Wednesday, September 9, 2015

Two Feasts Today: The Martyrs of Memphis & Fr. Charles Lowder

The "Martyrs of Memphis"

Sister Constance
née Caroline Louise Darling, b. Medway, Mass., 1846, † Sep. 9, 1878


Today Anglicans have two important commemorations.  The first is the "Martyrs of Memphis" a group of four religious sisters of the Sisters of St. Mary and two priests who died while serving the sick during the Yellow Fever epidemic in Memphis in the Summer of 1878.  They were
•Sister Constance (neé Caroline Louise Darling, b. Medway, Mass., 1846), superior of the work at Memphis, headmistress of St. Mary’s School for Girls.
•Sister Thecla, sacristan of St. Mary’s Cathedral and its school chapel, instructor in music and grammar (English and Latin)
•Sister Ruth, nurse at Trinity Infirmary, New York
•Sister Frances, a newly professed nun given charge of the Church Home orphanage
•The Rev. Charles Carroll Parsons, rector of Grace Episcopal Church, Memphis; former U.S. Army artillery commander, West Point alumnus and professor (Served with classmate Lt. Col. George Armstrong Custer in Kansas, defense counsel in Custer's 1867 court-martial trial.)
•The Rev. Louis S. Schuyler, newly ordained assistant rector at Parsons' prior parish, Holy Innocents Episcopal Church, Hoboken, New Jersey.*

The Sisterhood of St. Mary was the first religious order founded in the Episcopal Church in U.S., being founded in 1865 in New York.   In 1873 a group of sister came to work at St. Mary's School at the invitation of Bp. Quintard (himself a high churchman with a passion for work among the poor and disadvantaged).

Memphis had been subject to frequent epidemics of yellow fever, but the worst occurred in the summer of 1878.  Yellow fever returned to Memphis with a vengeance in August of of 1878, and the hospitals were overwhelmed.  25,000 people evacuated the city, but the sisters stayed to take care of those who could not leave.  They went from street to street, often into houses with dying or dead inhabitants.  Eventually  all four sisters and two priests succumbed to the fever, Fr. Parsons dying first on September 5, and Sister Thecla dying last on the 12th.  Sr. Constance had died on the 9th, her last words being "Hosanna, Alleluia!"

The sacrifice of the sister did much to reconcile many Episcopalians who had theretofore been suspicious to the existence of religious life in the church, and also did much to advance the Anglo-Catholic Movement in this country.

We give thee thanks and praise, O God of compassion, for the heroic witness of Constance and her companions, who, in a time of plague and pestilence, were steadfast in their care for the sick and the dying, and loved not their own lives, even unto death. Inspire in us a like love and commitment to those in need, following the example of our Savior Jesus Christ; who with thee and the Holy Spirit liveth and reigneth, one God, now and for ever. Amen.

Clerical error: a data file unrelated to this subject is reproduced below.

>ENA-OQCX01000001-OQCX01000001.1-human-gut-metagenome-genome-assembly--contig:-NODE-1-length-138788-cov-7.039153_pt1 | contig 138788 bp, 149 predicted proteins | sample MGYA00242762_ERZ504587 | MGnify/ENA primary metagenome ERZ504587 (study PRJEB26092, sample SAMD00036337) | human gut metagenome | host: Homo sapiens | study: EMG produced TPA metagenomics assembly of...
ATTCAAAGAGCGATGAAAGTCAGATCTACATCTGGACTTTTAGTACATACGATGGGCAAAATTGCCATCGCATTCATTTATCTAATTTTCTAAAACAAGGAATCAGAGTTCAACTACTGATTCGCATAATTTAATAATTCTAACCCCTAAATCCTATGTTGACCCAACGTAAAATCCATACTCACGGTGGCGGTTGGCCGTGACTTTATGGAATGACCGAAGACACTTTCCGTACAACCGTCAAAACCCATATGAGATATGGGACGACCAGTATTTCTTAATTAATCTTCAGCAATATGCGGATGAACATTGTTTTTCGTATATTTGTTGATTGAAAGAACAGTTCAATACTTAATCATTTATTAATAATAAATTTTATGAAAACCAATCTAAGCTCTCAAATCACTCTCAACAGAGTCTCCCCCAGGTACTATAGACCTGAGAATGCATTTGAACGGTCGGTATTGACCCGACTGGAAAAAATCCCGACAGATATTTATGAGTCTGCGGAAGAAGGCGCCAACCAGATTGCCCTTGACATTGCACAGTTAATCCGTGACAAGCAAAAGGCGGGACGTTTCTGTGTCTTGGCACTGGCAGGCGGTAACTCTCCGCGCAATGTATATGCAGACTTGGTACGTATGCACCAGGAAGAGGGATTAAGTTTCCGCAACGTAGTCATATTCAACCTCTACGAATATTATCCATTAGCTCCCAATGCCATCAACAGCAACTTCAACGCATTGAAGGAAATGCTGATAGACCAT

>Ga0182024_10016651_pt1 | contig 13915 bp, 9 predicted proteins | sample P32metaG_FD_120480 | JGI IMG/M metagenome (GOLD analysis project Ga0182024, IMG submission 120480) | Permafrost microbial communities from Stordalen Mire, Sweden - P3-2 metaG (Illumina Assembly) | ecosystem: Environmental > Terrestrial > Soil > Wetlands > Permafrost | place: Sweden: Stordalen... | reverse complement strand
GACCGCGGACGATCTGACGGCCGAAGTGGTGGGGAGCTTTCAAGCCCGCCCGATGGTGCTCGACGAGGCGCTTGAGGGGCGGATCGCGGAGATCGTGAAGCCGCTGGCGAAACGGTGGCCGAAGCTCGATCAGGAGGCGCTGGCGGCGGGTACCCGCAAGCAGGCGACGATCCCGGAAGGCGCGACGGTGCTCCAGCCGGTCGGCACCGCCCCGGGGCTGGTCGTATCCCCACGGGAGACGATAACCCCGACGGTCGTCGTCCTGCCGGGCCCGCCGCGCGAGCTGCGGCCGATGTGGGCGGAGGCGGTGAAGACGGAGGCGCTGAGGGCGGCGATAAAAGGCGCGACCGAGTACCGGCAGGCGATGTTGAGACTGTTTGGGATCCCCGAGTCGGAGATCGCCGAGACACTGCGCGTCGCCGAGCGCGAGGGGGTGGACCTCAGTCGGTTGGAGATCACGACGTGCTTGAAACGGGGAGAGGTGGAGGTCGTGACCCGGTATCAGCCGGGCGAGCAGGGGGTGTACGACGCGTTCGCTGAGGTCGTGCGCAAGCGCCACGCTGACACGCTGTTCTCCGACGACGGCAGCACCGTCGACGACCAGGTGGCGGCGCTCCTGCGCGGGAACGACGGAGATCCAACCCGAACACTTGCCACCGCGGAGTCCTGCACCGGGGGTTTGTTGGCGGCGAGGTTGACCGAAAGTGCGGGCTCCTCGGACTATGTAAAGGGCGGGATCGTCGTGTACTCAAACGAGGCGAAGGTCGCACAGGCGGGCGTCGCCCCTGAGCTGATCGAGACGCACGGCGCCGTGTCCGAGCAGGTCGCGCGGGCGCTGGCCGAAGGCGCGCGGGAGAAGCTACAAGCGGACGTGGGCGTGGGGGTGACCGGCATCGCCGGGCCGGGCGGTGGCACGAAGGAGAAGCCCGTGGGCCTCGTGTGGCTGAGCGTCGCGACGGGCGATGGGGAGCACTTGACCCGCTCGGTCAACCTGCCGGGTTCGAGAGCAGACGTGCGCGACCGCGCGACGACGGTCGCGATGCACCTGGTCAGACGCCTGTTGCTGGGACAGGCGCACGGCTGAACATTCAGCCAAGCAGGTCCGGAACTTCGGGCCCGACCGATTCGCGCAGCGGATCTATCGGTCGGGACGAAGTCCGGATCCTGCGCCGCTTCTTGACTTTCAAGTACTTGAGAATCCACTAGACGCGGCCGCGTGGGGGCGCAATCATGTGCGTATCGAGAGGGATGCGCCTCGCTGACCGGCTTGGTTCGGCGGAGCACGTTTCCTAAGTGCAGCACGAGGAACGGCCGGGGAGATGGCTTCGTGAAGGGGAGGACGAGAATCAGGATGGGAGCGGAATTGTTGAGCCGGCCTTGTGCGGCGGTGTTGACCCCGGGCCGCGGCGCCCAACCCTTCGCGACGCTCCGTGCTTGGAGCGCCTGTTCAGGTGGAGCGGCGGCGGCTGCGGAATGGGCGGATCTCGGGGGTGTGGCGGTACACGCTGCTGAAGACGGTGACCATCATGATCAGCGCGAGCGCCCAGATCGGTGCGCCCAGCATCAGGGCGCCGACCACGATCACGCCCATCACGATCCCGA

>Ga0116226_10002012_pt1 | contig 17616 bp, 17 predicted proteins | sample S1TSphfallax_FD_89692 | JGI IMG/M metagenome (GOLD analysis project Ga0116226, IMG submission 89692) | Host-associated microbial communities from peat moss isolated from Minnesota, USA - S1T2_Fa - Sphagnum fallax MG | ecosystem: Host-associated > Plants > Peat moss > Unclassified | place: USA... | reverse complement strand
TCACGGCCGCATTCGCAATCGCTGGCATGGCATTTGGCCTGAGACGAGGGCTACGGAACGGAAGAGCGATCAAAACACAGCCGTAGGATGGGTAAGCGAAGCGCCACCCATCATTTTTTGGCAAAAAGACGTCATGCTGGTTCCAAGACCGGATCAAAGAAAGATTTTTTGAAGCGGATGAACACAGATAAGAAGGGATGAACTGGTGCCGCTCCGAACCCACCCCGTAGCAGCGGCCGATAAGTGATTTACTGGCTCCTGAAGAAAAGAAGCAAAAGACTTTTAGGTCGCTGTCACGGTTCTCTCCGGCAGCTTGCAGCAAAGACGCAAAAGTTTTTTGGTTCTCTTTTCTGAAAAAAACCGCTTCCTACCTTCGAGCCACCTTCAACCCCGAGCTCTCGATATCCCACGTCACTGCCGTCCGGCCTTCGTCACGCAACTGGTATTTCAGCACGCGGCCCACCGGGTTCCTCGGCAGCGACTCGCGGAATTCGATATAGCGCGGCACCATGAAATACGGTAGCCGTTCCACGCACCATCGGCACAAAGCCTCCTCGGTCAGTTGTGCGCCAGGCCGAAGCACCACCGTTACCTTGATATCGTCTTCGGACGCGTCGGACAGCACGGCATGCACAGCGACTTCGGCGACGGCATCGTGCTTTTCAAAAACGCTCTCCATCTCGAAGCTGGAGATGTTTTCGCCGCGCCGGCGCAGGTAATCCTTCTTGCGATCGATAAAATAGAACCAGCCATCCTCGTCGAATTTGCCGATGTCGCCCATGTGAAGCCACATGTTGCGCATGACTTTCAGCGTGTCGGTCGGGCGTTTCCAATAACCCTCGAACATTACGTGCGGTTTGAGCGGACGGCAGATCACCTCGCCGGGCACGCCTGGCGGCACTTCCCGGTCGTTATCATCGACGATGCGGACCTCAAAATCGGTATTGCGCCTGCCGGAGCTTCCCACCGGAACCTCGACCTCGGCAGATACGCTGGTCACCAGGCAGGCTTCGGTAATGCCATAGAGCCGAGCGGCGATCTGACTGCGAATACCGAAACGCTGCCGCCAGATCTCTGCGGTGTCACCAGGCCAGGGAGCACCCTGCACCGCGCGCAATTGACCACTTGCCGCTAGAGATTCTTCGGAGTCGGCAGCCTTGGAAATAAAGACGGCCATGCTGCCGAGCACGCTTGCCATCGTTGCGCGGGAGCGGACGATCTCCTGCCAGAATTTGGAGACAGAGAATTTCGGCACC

*From the Website of St. Mary's Episcopal Cathedral in Memphis, Constance & Her Companions


Fr. Charles Lowder


Charles Lowder was one of Newman's disciples at Oxford.  He was priested in 1844.  In 1845 he became assistant curate at St. Barnabas Pimlico, a center of the catholic revival and an advanced ritualist parish located in the slums of London. In 1855, with five other priests, he founded the Society of the Holy Cross.  In August 1856 he became rector of St. George's in the East, a mission church, where, working with the sisters of the Community of the Holy Cross, they provided schools, a prostitutes' refuge, "a hostel for homeless girls, night classes and parish clubs, an insurance scheme for dockers, coal for the poor and general poor relief."  He helped found St. Peter's London Docks in 1866, where he was first perpetual curate (priest-in-charge), and then vicar.  

A cholera epidemic broke out almost immediately after the consecration of the church.  The tireless work of Charles Lowder, the other mission priests, and the sisters in ministering to the sick earned him the respect of the nation and the love of his parishioners, who began to call him "Father," a title previously used in England only by religious clergy of the Roman Communion.  It is from this time that the title "Father" began to be used in English for secular priests. 

Fr. Lowder's personal holiness and work for the sick and the poor did much to advance the Anglo-Catholic cause, and to earn acceptance of the ritual promoted by the movement.  More importantly, the combination of charitable works, worshipful services, and a devout spirituality brought many to Christ who lived on the cruel fringes of society.  He died on September 9, 1880, and his burial was attended by hundreds of clergy and thousands of his parishioners.

O heavenly Father, Shepherd of thy people, we give thee thanks for thy servant Charles Lowder., who was faithful in the care and nurture of thy flock; and we pray that, following his example and the teaching of his holy life, we may by thy grace grow into the stature of the fullness of our Lord and Savior Jesus Christ; who liveth and reigneth with thee and the Holy Spirit, one God, for ever and ever. Amen.

✠ Holy Martyrs of Memphis, Blessed Charles Lowder, pray for us. ✠

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